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Donation Total: $60.00 One Time

Diagnosed: September 2, 1999

Written by Laurel Simer

My Cancer story begins in 1999, when I was ten years old. At the end of August, my family went to a carnival at our school. My older brother and I were racing on an inflatable obstacle course when I tripped and hit my head on his knee. Over the next couple of days, I had headaches and we figured that I just had a concussion. But when a nurse at my school noticed that one of my eyes was more dilated than the other, she thought it would be best to get it checked out.

On September 2nd, 1999, I went in to get a CT scan. A couple hours later, we got a phone call that I needed to be rushed to St. Paul Children’s hospital to get an MRI. There, in a small examining room, we were told that I had a lemon-sized malignant tumor on my brain stem, three inches behind my right eye. To be honest, I didn’t really know what that meant, but when my mom started crying, I knew it couldn’t be good. My family was told that my tumor was a Diffuse Instrinsic Pontine Glioma, or DIPG, and that with all likelihood, I wouldn’t survive to see my 12th birthday.

My parents met with over 50 doctors and the consensus was the same: I would make it maybe nine months with treatment, six months without it. However, they were determined to not accept this answer. They kept searching and finally found a doctor who thought an experimental treatment might work. So, for the next 21 months, I took 27 pills a day, ranging from immune system boosters and green tea pills, to my main medicine, Accutane, which I was taking 50 times the normal dosage. Luckily, there was no tumor growth, and finally I was taken off the medicine, right after my 12th birthday, and have not had any treatment since then.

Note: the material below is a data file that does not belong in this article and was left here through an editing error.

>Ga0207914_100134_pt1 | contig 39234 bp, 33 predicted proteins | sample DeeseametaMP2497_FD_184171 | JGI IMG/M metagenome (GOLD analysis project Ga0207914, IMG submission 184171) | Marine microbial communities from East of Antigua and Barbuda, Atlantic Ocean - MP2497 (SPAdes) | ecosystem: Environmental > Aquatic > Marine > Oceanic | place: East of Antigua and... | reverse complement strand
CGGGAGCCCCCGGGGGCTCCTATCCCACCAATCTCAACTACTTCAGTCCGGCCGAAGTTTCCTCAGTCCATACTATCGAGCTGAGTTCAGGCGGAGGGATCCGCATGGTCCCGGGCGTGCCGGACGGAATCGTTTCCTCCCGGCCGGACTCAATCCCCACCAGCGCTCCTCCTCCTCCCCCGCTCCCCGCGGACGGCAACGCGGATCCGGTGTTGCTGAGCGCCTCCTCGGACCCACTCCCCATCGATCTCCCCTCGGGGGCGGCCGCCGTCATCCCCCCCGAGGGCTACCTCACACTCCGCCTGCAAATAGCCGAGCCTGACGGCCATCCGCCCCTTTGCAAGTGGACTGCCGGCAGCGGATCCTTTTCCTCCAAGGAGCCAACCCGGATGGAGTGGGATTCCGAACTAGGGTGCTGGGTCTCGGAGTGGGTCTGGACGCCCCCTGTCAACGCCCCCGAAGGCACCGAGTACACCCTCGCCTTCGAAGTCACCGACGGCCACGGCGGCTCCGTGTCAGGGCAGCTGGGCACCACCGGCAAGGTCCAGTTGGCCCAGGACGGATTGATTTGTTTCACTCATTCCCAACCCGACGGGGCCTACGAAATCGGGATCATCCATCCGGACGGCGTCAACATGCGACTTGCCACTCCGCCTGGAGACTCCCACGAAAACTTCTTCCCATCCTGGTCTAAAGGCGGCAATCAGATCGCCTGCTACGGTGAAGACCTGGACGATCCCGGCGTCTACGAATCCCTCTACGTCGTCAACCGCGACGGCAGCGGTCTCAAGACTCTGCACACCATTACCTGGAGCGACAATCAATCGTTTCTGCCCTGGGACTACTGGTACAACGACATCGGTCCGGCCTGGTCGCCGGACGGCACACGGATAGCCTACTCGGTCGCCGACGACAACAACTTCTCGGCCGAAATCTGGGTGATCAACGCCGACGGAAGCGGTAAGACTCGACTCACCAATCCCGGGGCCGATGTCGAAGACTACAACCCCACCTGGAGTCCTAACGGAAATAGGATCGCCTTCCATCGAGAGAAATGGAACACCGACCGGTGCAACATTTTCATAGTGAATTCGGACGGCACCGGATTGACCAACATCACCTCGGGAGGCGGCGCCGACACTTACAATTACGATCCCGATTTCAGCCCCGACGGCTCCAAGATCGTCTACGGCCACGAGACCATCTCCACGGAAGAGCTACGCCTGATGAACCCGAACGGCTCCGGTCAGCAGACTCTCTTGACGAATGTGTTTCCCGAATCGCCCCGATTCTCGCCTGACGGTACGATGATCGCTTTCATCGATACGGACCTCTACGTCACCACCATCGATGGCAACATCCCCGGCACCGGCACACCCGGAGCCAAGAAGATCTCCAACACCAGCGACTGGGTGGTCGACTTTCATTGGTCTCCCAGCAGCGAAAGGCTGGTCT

Since 2001, I have been monitored by the National Cancer Institute in Washington DC, which I visit annually to get an MRI and other tests done.

No one can explain why I’ve remained stable. However, over the years, I have learned the importance of sharing my story to raise awareness and help others. I have realized just how lucky I am. And I want to do everything I can to help other kids and other families, so that they do not have to go through what my family and I went through.


What is DIPG?

DIPG is a devastating and aggressive brain tumor typically found in children.

What is ChadTough Defeat DIPG?

Learn about our founders, mission, and impact.